– Health and safety: The process of identifying all hazards, i.e. physical, biomechanical, chemical, biological, and psychological, that could affect workers’ health and well-being. This includes the traditional focus on the control of repetitive activities, or postural strain that could lead to musculoskeletal disorders.

– Manpower: This domain is concerned with specifying the number of men and women required to work within a system to meet the anticipated operational demands and to avoid excessive workload. Early specification of the workforce is important, both for the estimation of operational costs, and to provide assurance for regulators that effective safety management will not be undermined by insufficient manpower.

– Personnel: This is concerned with defining the aptitudes, experience and other relevant characteristics, including body size and strength, necessary to achieve optimum performance in operational jobs. Outputs also include job definitions and operating procedures. Sometimes this domain also takes account of important cultural aspects, such as the attitudes, perceptions and beliefs held by the workforce.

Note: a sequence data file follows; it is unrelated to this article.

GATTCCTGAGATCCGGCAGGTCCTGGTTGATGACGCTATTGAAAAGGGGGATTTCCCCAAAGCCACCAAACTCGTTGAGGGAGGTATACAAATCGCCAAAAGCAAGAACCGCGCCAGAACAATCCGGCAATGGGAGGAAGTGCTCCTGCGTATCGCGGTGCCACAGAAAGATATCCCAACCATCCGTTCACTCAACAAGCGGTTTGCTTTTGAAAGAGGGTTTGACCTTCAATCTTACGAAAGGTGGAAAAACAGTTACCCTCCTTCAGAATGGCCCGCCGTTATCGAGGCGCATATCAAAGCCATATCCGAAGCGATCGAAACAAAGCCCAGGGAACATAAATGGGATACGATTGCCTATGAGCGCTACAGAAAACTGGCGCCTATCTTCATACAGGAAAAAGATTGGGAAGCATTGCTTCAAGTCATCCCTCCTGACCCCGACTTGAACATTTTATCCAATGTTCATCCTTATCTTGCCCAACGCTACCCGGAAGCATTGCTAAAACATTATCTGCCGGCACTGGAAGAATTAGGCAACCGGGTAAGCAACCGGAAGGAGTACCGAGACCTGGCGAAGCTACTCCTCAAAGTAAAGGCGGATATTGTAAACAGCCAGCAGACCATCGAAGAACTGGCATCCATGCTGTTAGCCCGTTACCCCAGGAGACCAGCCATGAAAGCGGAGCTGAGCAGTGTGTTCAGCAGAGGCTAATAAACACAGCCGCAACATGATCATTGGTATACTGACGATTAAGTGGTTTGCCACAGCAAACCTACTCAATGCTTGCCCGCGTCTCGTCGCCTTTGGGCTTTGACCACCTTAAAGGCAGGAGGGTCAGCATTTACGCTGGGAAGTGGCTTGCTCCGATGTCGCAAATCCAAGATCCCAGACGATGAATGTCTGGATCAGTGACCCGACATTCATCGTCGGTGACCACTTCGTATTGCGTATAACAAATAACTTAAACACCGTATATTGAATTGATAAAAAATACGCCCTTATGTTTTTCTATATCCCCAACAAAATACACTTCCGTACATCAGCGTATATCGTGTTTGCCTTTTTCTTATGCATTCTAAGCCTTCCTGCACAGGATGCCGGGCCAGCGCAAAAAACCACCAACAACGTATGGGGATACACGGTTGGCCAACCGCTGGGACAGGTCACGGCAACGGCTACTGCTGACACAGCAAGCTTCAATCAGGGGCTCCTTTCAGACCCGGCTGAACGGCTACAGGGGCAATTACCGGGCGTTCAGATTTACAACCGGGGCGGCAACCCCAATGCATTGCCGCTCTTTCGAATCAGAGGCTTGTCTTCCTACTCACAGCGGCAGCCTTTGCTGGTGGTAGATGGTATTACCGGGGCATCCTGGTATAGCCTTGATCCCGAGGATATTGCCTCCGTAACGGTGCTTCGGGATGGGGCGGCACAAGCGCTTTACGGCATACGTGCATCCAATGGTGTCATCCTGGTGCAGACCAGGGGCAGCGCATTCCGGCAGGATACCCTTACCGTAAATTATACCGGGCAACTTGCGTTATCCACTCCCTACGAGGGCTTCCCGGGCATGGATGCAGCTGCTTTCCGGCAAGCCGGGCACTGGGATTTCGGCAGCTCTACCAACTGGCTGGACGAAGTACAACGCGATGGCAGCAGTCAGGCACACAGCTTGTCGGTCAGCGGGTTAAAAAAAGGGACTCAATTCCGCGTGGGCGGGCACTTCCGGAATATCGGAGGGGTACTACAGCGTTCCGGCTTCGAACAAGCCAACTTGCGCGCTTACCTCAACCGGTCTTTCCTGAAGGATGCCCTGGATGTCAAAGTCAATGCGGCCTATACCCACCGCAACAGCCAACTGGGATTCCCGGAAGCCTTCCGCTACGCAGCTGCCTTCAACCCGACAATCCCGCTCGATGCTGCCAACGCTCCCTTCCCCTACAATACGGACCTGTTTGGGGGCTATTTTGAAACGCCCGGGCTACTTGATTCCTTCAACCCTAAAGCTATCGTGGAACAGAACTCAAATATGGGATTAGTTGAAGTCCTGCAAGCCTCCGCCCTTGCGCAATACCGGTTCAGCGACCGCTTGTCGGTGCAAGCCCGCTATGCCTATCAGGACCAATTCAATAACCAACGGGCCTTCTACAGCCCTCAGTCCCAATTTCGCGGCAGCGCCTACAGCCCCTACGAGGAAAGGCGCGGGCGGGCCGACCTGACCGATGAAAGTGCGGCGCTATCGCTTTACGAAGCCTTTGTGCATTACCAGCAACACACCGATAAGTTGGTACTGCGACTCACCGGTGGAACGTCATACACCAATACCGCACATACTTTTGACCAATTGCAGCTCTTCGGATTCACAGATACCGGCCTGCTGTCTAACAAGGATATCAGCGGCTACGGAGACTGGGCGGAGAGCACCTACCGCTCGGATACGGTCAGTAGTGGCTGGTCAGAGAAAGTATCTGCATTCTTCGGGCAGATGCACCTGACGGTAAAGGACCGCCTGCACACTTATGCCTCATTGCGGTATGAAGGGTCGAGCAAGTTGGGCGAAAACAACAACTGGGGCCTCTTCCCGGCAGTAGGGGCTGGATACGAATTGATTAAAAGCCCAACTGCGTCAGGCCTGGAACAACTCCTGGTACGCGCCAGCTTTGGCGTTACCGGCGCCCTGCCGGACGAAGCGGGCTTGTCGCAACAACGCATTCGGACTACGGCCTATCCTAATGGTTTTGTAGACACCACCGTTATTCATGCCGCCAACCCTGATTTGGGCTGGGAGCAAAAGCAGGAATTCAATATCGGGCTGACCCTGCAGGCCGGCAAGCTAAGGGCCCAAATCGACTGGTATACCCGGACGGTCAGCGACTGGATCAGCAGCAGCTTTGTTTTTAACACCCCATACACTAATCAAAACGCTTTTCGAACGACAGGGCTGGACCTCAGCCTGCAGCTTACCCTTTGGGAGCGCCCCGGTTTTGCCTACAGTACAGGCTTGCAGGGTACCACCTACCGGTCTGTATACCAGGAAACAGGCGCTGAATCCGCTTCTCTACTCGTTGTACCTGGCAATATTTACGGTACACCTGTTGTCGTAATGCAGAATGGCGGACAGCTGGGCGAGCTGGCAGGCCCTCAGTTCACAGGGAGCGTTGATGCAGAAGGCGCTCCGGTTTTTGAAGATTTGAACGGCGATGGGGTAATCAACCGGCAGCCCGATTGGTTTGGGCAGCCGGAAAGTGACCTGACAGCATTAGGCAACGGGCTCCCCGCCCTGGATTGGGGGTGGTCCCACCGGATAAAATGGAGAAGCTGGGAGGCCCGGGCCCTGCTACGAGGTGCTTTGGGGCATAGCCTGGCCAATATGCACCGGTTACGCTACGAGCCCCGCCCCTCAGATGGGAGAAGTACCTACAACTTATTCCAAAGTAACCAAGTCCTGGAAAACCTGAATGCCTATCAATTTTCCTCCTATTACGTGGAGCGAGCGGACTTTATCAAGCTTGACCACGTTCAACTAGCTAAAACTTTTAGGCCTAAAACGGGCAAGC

– Training: This is to do with specifying the knowledge and skills needed to work on the system, and to define the education, instruction, and training needed to develop sufficient standards of competence.

There are also various process models that describe the sequence of human factors technical activities that are relevant to system design and safety management, and how these can be implemented. Some of these models are discussed later.

The benefits of application